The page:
The Australian Olympic Committee (AOC) has paid tribute to the late Nick Garratt, a four-time Olympic rowing coach who has died at the age of 71.
Garratt was in Penrith with the under-23 Australian rowing team, as part of his role coaching the lightweight women’s pair and lightweight men’s double scull, when he passed away suddenly.
Rowing Australia revealed it is working closely to support its current under-23 athletes, who are due to travel to Sarasota in the United States for the World Rowing Under-23 Championships later this month, and also its current senior Australian rowing team, many of whom have been coached by Garratt.
AOC President John Coates offered his condolences to Garratt’s family and the rowing community he served for many decades.
"This is a shock and the saddest of days for us all," he said.
"Nick has given so much to rowing at every level and to the Olympic Movement in Australia over many decades.
"Here he was, at 71, preparing the Australian under-23 team for a World Championship.
"That says so much about his passion for the sport and his willingness to help young people.
"At Olympic level, at national level and at club level, there are many hundreds of rowers, young and mature, who are in his debt as a coach and mentor."
Rowing Australia President Rob Scott added: "We are all deeply shocked and saddened by Nick’s sudden and untimely passing.
"He was a passionate rowing coach who worked tirelessly to develop and support Australian rowers from grassroots to Olympic level.
"He was a greatly loved and admired member of our rowing family and we are all feeling this profound loss.
"Our thoughts are with Nick’s family, his athletes and colleagues, both current and past, at this difficult time."
One of six children, born in Perth, Garratt's contribution to Australian rowing has been vast.
The 2018 Pathway Coach of the Year and current head rowing coach of the ACT (Australian Capital Territory) Academy of Sport, he coached male and female Olympic crews at London 2012, Beijing 2008, Athens 2004 and Sydney 2000, as well as numerous senior and under-age Australian crews.
In addition to his coaching of national team crews, Garratt was also responsible for coaching Western Australia to a memorable King’s Cup victory in 1999 in West Lakes in South Australia.
He was the head coach of multiple New South Wales King’s Cup crews, including overseeing their winning of seven consecutive titles from 2008 to 2015.
Garratt was also the head coach of Mosman Rowing Club for over a decade, the men’s head coach for rowing at the New South Wales Institute of Sport from 2001 to 2005, the senior coach for rowing at the Western Australian Institute of Sport from 1991 to 2001, and head coach at Haberfield Rowing Club from 1985 to 1991.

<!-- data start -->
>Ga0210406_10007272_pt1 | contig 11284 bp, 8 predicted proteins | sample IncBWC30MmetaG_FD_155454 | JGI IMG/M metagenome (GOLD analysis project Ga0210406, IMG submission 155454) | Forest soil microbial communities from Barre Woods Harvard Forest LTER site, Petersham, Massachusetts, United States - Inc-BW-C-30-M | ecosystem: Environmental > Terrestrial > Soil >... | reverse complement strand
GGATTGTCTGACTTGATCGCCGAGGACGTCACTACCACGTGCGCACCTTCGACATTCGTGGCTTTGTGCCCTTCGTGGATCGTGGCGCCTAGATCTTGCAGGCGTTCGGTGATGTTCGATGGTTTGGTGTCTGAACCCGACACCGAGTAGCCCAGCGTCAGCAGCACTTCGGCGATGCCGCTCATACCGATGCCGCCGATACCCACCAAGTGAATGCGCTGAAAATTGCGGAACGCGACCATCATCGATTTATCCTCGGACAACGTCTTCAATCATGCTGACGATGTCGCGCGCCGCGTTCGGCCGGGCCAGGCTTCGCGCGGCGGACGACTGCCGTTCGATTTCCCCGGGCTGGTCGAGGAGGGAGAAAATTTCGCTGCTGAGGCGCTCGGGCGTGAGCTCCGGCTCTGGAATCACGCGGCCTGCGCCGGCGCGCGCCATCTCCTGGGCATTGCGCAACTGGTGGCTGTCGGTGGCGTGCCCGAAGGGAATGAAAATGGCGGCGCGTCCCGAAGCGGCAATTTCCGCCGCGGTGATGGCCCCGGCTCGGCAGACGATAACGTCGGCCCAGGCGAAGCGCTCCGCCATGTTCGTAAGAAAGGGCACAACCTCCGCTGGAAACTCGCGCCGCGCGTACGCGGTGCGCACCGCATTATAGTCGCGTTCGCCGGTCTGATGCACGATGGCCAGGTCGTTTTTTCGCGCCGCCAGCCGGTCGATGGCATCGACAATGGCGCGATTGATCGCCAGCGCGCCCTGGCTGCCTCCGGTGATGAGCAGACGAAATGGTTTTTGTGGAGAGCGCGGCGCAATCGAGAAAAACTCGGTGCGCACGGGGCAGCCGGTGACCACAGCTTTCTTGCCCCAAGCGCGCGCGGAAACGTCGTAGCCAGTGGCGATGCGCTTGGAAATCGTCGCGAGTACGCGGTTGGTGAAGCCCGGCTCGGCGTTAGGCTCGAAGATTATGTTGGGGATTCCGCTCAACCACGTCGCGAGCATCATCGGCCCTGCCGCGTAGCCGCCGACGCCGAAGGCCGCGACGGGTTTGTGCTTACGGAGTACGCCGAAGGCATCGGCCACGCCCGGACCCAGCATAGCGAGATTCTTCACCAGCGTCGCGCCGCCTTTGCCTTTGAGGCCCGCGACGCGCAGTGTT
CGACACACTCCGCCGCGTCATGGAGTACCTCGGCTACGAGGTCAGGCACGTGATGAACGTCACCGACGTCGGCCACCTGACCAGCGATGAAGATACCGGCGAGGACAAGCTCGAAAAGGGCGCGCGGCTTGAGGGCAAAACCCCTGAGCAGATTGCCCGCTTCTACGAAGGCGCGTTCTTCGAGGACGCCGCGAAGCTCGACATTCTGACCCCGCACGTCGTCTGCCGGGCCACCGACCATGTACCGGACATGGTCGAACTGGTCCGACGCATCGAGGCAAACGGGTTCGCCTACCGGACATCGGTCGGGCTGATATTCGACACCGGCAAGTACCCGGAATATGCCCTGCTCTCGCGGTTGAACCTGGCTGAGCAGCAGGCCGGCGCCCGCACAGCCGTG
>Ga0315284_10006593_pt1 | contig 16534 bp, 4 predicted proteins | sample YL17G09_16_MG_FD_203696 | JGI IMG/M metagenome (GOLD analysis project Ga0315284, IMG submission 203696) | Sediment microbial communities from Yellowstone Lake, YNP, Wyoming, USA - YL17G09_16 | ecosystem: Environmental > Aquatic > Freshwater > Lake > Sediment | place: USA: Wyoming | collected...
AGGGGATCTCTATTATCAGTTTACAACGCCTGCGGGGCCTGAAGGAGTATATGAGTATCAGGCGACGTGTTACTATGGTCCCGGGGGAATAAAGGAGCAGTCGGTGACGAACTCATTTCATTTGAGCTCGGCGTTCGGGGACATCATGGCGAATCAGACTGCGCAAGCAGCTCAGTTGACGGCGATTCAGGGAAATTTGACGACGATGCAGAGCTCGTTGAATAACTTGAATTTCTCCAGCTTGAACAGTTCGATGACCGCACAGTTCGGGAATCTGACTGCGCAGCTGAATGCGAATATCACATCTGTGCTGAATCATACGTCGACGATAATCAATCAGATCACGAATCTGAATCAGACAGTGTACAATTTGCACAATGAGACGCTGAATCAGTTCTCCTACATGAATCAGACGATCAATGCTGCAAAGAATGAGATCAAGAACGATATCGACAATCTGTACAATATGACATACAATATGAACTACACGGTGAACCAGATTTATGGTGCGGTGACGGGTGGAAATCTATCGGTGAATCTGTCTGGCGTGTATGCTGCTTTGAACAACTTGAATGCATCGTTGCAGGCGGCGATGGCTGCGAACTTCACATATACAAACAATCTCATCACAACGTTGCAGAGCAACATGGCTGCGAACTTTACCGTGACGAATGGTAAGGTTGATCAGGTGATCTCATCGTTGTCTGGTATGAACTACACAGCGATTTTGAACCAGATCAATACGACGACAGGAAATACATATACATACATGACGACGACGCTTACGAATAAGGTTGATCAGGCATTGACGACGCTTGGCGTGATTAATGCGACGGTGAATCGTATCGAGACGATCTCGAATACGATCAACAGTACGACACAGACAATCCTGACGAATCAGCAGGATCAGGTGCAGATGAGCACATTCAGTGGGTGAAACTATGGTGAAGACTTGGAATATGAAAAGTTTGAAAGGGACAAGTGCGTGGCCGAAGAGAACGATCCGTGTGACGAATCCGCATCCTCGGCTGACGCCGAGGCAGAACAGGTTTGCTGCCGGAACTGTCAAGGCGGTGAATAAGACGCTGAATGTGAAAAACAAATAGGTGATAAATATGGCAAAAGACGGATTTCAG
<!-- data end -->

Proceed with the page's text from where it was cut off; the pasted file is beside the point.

He coached his first Australian crew at the 1995 World Rowing Junior Championships in Polish city Poznań.
The West Australian saw his crews win their first medals in 1996 at the World Rowing Junior Championships in Motherwell in Scotland.
His men’s single scull, Stuart Reside, was triumphant, while his men’s double scull of Jonathan Fievez and Time Perkins also picked up gold medals.
Success continued for Garratt the following year when he coached Amber Bradley to a gold medal in the women’s single scull at the 1997 World Rowing Junior Championships on Hazewinkel in Belgium.
He worked across junior, under-21, under-23 and senior Australian rowing teams during his entire career.
Garratt's first Olympic Games as a coach was at Australia's home edition of Sydney 2000, where he coached the men’s quadruple scull of Peter Hardcastle, Jason Day, Reside and Duncan Free to a fourth-place finish.
At Athens 2004, he guided Craig Jones to an 11th-place finish in the men’s single scull, while Brendan Long and Hardcastle finished 12th in the men’s double scull.
Garratt coached five Mosman Rowing Club athletes onto the Beijing 2008 team - Hardcastle, Tom Laurich, Daniel Noonan, Zoe Uphill and Amy Clay, with the latter two women combining with Kerry Hore and Bradley in the women’s quadruple scull, coached by the West Australian, and placing sixth.
London 2012 was Garratt's fourth Olympic Games as a coach.
He qualified the Australian women’s eight through to the final Olympic Qualification Regatta in Europe, with the crew finishing sixth overall at London 2012.
In 2016, Garratt was appointed a member in the General Division of the Order of Australia in the Australia Day Honours.